One of our testers inserted a Microsoft logo image into RichEdit and saw an inky black rectangle. Ignoring any connotation that this might be a bad omen (!), I proceeded to study image formats in Wikipedia and in MSDN. (Not that I hadn't already scoured such documentation). Pretty soon I started to suspect that the image, which is a png (portable network graphics), might have an alpha channel. Such a channel isn't something from outer space; it's a channel that lets you blend an image with the background or make portions of the image transparent. When a pixel's alpha-channel value is transparent (0), the pixel's color is typically black. If so and the pixel's alpha-channel value is ignored, the pixel renders as black, because the pixel is not treated as transparent.

More generally, nonzero alpha-channel values blend the image pixel colors with the background pixels. The alpha-channel value α gives the degree to which the image pixel is opaque. For byte values, α/255 of the pixel's red, green, and blue are combined with 1 - α/255 of the background pixel's red, green, and blue, respectively. So α = 0 implies that the image pixel color isn't used; only the background pixel is seen. Unless you ignore the alpha-channel value.

Not all image formats can have an alpha channel. For example, jpeg images can contain EXIF metadata that gives information about the image, such as time and place where the picture was taken, the kind of camera used, and the exposure settings. But jpegs cannot have an alpha channel. Meanwhile png images can have an alpha channel, but cannot have EXIF metadata. Png's can have other kinds of metadata.

In testing various png’s, we found that a number of them displayed as a completely black rectangles. The png specification shows how to know if an alpha channel is present. Specifically, a png begins with the 8 bytes 89 50 4E 47 0D 0A 1A 0A followed by the IHDR chunk. Note that hex 50 4E 47 are the ASCII values of PNG. The IHDR chunk has the content

Chunk count (13)

4 bytes

Type (IHDR)

4 bytes

Width

4 bytes

Height

4 bytes

Bit depth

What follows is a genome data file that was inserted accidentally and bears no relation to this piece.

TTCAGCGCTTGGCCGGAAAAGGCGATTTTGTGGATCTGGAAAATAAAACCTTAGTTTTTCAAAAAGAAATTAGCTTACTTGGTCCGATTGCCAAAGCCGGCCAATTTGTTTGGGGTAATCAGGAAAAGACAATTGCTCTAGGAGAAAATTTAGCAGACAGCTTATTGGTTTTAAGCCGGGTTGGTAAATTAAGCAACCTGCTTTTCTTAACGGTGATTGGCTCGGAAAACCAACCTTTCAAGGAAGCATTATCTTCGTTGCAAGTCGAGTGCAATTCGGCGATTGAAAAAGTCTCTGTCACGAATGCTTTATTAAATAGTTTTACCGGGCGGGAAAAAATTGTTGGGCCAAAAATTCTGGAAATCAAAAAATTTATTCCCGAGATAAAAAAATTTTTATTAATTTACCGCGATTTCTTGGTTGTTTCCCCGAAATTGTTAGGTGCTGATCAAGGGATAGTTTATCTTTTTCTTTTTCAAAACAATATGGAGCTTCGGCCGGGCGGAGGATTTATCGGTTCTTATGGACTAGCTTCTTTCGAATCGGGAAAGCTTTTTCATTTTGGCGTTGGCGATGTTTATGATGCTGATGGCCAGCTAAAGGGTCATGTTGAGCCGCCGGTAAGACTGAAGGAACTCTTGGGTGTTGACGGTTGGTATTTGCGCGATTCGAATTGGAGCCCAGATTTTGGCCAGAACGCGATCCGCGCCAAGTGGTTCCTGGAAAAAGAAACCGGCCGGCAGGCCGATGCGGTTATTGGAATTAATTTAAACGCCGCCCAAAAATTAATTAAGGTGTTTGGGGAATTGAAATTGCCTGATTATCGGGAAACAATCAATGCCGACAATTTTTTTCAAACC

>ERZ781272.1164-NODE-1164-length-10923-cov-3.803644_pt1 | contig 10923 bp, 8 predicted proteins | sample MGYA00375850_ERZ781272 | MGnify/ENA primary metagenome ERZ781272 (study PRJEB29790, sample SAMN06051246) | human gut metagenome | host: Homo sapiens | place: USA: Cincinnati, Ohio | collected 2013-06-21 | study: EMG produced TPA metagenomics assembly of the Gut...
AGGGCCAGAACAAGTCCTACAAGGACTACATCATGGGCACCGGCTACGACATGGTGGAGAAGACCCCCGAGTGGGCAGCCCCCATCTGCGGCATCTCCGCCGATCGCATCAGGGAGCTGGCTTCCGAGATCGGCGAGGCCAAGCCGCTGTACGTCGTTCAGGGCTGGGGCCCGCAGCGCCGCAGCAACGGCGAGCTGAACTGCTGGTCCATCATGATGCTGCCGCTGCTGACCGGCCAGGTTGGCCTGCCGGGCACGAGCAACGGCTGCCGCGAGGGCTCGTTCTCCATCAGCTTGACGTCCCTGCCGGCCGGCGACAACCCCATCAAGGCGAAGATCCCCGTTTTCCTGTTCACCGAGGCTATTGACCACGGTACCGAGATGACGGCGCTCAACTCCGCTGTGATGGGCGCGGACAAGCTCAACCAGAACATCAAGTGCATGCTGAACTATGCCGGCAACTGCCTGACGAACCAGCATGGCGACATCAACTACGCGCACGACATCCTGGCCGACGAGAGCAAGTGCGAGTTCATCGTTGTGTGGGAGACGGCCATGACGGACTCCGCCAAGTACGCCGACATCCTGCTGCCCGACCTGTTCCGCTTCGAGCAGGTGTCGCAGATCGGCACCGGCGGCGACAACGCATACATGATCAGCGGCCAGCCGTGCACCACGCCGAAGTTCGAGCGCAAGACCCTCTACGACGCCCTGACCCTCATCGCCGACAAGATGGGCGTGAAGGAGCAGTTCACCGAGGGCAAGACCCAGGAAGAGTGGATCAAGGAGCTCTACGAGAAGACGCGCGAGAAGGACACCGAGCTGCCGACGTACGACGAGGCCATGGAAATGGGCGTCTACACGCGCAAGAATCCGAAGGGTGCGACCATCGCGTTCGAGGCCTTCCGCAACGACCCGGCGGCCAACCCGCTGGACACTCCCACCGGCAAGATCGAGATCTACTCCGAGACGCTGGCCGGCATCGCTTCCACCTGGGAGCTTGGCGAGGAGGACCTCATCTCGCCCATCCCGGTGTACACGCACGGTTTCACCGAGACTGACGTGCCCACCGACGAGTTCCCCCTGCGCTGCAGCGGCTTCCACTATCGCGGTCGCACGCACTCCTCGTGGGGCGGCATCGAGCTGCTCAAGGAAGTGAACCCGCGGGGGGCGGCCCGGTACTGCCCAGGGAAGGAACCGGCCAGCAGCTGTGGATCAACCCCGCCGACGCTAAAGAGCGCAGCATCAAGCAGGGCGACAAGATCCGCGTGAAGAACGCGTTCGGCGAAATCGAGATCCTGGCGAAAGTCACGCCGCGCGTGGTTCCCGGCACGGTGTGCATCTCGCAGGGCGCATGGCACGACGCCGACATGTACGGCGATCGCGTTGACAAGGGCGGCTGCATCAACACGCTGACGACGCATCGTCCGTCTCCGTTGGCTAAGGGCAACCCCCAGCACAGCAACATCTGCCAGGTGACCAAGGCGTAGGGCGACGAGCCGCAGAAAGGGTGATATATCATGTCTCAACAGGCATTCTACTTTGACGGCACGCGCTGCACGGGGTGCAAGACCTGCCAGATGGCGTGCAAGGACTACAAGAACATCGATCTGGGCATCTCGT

1 byte

Color type

1 byte

Compression method

1 byte

Filter method

1 byte

Interlace method

1 byte

CRC

4 bytes

 

If bit 2 of the color type is nonzero, the image has an alpha channel.

The Microsoft logo png shown later in this post starts with the bytes (each consecutive pair of hexadigits gives a byte) 89504E470D0A1A0A 0000000D 49484452 000000FA 0000002D 08 06. These bytes have the meanings

png header

Chunk length

IHDR

Width

Height

Bit depth

Color type

89504E470D0A1A0A

0000000D

49484452

000000FA

0000002D

08

06

Bit 2 of the color type 06 is 1, so there is an alpha channel. In fact, 06 means “Truecolour with alpha”.

Using GDI, it’s easy to display the image with its built-in (alpha-channel) transparency. The AlphaBlend() function has a BLENDFUNCTION argument that lets you say an image has an alpha channel. Check the image’s pixel format (call IWICBitmapFrameDecode::GetPixelFormat()) and note whether the GUID returned corresponds to a bitmap with an alpha channel. If so, use a BLENDFUNCTION saying the image has an alpha channel.

Here’s a picture of the png logo on a yellow background and another on a red background. The red and yellow backgrounds are displayed because the png is transparent in those areas.

          

Direct 2D (D2D) doesn’t support all bitmap formats, so in converting from a WIC bitmap to a D2D bitmap you need to choose carefully. For example, the premultiplied bitmap format GUID_WICPixelFormat32bppPBGRA is supported by D2D, but I wasn’t able to get the straight GUID_WICPixelFormat32bppBGRA format to work correctly. With D2D that format always displays as a black rectangle. Maybe someone noted that the premultiplied alpha-channel bitmap is more efficient and therefore chose not to support the straight alpha-channel bitmap. In contrast, GDI handles all formats that I tried.

Mystery of the black rectangles solved!